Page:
West Yellowstone, Montana could be considered a very remote place, especially if we had weather to our criteria. It frosts and snows in West Yellowstone throughout the year. However, since it is one of the main entrances to Yellowstone National Park, West Yellowstone probably has more people passing through it then some towns 20 times its size. The same is true of other, somewhat more obscure towns, such as Stanley, Idaho. While seemingly small and remote, these towns gather visitors for just such this reason. In some ways, this is akin to the interesting number paradox: the most remote town in the United States often attracts visitors, and attendant services and transportation, simply because it is remote. However, somewhere along the many backroads that go in and out of the many subregions of the Rocky Mountain, there is some town down a county road that is obscure enough to not be a tourist attraction. And which one of these is truly the most obscure remains a question that can never be answered. Would it be Polaris, Montana? Elk City, Idaho? Some town in Colorado or New Mexico that I don't even know exists?

And perhaps I am even narrowing my search too much. There could be other reasons why a community could be isolated. Kalawao County, Hawaii, is a tiny peninsula with barely a hundred residents, almost all of whom are lepers. The isolation of this community is probably qualitatively different than any other.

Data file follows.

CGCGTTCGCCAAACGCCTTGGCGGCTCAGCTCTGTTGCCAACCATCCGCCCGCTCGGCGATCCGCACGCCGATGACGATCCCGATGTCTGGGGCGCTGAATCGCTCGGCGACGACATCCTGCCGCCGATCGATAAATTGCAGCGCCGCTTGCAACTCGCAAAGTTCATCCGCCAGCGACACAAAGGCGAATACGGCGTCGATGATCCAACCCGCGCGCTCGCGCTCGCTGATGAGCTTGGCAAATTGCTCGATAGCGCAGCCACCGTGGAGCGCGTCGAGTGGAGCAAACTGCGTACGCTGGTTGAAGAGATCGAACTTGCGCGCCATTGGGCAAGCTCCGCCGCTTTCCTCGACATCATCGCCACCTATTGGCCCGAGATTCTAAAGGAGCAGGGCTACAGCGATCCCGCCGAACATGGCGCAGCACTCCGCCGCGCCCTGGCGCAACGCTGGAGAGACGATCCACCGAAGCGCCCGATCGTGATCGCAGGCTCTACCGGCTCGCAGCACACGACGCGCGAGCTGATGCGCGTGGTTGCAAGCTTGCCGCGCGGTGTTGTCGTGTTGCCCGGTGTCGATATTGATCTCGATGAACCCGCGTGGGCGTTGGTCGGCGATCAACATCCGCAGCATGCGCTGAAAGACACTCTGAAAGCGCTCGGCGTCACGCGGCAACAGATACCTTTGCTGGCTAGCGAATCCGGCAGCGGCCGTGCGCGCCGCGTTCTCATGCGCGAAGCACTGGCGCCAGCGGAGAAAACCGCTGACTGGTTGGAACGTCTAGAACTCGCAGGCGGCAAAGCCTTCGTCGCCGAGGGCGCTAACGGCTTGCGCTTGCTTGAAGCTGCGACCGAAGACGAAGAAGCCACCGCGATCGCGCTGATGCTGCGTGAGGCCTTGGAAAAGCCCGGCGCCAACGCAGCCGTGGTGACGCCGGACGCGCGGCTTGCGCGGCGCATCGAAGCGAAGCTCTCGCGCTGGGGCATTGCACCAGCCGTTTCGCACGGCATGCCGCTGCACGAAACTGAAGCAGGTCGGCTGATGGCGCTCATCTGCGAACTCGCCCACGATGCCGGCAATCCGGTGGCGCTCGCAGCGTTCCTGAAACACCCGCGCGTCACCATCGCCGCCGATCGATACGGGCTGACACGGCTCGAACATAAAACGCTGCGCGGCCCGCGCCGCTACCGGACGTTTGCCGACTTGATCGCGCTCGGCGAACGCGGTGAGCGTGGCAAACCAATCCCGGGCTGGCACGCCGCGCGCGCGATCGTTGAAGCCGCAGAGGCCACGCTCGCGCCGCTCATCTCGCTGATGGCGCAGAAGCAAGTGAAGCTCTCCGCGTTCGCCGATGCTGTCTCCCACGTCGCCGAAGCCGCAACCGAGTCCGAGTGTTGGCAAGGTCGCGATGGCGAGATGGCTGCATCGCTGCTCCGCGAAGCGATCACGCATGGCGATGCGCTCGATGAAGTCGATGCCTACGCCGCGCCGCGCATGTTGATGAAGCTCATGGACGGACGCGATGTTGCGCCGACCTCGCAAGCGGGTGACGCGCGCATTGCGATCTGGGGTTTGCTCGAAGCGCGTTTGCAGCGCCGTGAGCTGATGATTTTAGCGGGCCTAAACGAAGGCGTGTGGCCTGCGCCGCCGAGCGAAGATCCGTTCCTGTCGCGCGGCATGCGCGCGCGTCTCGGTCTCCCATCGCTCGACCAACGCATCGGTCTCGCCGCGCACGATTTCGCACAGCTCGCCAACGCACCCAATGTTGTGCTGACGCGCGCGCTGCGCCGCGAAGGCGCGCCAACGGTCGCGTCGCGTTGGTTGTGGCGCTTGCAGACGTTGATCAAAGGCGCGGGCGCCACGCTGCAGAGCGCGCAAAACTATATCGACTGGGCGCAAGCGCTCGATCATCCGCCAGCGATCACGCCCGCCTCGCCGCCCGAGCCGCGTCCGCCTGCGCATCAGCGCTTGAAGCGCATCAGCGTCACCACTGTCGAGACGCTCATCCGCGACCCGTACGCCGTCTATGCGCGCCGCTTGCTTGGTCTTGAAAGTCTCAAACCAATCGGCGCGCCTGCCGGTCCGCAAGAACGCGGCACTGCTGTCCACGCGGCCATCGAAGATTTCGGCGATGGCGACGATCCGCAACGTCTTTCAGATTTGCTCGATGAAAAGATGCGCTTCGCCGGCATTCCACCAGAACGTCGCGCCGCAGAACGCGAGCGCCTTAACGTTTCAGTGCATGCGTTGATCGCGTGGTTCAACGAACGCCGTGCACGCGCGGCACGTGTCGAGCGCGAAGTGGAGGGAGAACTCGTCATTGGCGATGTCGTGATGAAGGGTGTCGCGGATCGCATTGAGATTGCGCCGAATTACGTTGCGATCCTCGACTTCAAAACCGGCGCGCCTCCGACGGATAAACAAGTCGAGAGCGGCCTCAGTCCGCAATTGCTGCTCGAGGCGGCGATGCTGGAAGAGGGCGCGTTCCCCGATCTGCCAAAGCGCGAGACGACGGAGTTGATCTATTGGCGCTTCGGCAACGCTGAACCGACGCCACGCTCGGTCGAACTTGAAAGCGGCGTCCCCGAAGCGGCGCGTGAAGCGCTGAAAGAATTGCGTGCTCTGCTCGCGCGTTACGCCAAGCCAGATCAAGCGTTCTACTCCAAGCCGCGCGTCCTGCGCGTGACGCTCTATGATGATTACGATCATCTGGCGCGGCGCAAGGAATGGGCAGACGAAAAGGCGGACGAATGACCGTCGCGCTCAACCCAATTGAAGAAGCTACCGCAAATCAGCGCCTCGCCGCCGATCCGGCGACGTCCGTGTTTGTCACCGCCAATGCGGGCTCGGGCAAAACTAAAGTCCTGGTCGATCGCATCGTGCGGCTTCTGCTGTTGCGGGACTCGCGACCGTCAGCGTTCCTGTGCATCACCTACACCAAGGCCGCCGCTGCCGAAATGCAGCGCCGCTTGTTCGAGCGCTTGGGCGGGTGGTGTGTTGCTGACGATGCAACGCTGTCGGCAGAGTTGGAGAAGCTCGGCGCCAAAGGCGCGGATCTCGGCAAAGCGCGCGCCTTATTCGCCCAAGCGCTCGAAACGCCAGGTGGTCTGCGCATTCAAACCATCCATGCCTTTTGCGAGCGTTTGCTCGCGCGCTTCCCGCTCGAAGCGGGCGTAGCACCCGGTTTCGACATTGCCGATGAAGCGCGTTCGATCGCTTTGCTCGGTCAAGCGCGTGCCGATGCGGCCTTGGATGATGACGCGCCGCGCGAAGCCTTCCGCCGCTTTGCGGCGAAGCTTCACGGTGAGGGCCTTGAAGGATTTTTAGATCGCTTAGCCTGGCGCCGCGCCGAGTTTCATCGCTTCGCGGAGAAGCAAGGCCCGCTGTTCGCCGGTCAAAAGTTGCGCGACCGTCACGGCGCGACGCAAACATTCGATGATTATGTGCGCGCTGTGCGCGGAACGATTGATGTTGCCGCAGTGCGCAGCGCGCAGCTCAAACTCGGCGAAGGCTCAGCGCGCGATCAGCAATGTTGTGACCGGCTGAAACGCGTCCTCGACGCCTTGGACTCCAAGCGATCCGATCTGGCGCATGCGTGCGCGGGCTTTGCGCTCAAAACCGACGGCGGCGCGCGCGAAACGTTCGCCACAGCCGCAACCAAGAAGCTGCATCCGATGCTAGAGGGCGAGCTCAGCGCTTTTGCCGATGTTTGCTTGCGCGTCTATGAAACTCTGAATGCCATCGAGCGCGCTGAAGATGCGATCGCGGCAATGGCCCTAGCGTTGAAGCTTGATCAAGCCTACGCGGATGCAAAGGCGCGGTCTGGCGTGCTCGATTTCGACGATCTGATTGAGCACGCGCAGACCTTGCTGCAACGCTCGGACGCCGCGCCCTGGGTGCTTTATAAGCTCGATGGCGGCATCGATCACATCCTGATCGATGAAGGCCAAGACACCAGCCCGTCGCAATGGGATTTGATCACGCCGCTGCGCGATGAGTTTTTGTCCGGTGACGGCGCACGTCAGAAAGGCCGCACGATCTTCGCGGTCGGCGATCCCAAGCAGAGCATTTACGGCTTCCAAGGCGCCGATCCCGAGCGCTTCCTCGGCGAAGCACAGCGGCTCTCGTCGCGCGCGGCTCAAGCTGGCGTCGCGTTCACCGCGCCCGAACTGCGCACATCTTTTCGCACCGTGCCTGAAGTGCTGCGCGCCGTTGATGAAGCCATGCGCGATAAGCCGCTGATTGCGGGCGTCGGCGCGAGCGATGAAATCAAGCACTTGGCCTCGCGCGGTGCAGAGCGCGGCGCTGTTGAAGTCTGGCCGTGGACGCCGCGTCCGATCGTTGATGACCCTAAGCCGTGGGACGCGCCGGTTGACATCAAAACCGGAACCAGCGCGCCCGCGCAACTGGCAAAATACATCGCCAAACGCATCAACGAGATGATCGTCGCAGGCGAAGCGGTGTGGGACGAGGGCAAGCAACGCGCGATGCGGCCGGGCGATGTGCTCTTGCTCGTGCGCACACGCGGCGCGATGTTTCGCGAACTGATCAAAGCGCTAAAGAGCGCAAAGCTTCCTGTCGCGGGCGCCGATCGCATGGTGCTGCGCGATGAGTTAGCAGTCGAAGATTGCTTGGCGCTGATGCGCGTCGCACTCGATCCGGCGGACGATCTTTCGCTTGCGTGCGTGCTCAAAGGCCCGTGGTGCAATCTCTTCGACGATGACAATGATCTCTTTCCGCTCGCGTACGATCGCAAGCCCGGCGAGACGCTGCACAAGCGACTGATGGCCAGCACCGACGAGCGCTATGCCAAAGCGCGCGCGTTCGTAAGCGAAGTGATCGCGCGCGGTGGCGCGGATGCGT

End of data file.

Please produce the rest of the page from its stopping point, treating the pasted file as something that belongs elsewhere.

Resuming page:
So the ways that a community can be isolated are manifold, and we have gone from the permafrost and vast distances of northern Alaska to the somewhat cloistered life of lepers on a small, tropical peninsula. None of these can really be said to be the most remote, but all of them are good candidates.

It is instantly obvious that New York City -- with an urban population coming close to twenty million people, the vast majority likely owning television sets, VCRs, and who knows what else kind of technology amiably operated at a distance by a variety of wave-emitting devices, is the "most remote" town in the United States.

Is it a town

Well you might object, naturally, that this multi-million-filled location is hardly a "town," but you and I ought to know better. Just list to these guys, the Beastie Boys, echoing Frank Sinatra, telling you, "New York, New York, it's a hell of a...." city? no. village? no again. metropolis? strike three, bud. "It's a hell of a town," they tell you, it's someone's kinda town, it's a wonderful town. Not that it is, necessarily, wonderful or "my kind of" anything in my opinion, but it is therein undeniably described, high and low, noon and night, as a town.

Is it the "most remote"?

Now, taking as a given that this is a town, herein is the answer to the query of it being the "most remote" town in the United States. Naturally there are more populous areas in the world, but not within the United States; and there may be areas even in the USA where ownership of devices for the remote operation of electronics is more heavily concentrated per capita. But there is hardly an even arguable case for any other town being able to compete in terms of the raw number of remotes. In the absence of some pretty damning proof put forth of another place having a seriously atypical proportion of remotes to population, it's safe to say that New York City is indeed:
The Most Remote Town in the United States.
ba-DUM-tsing!!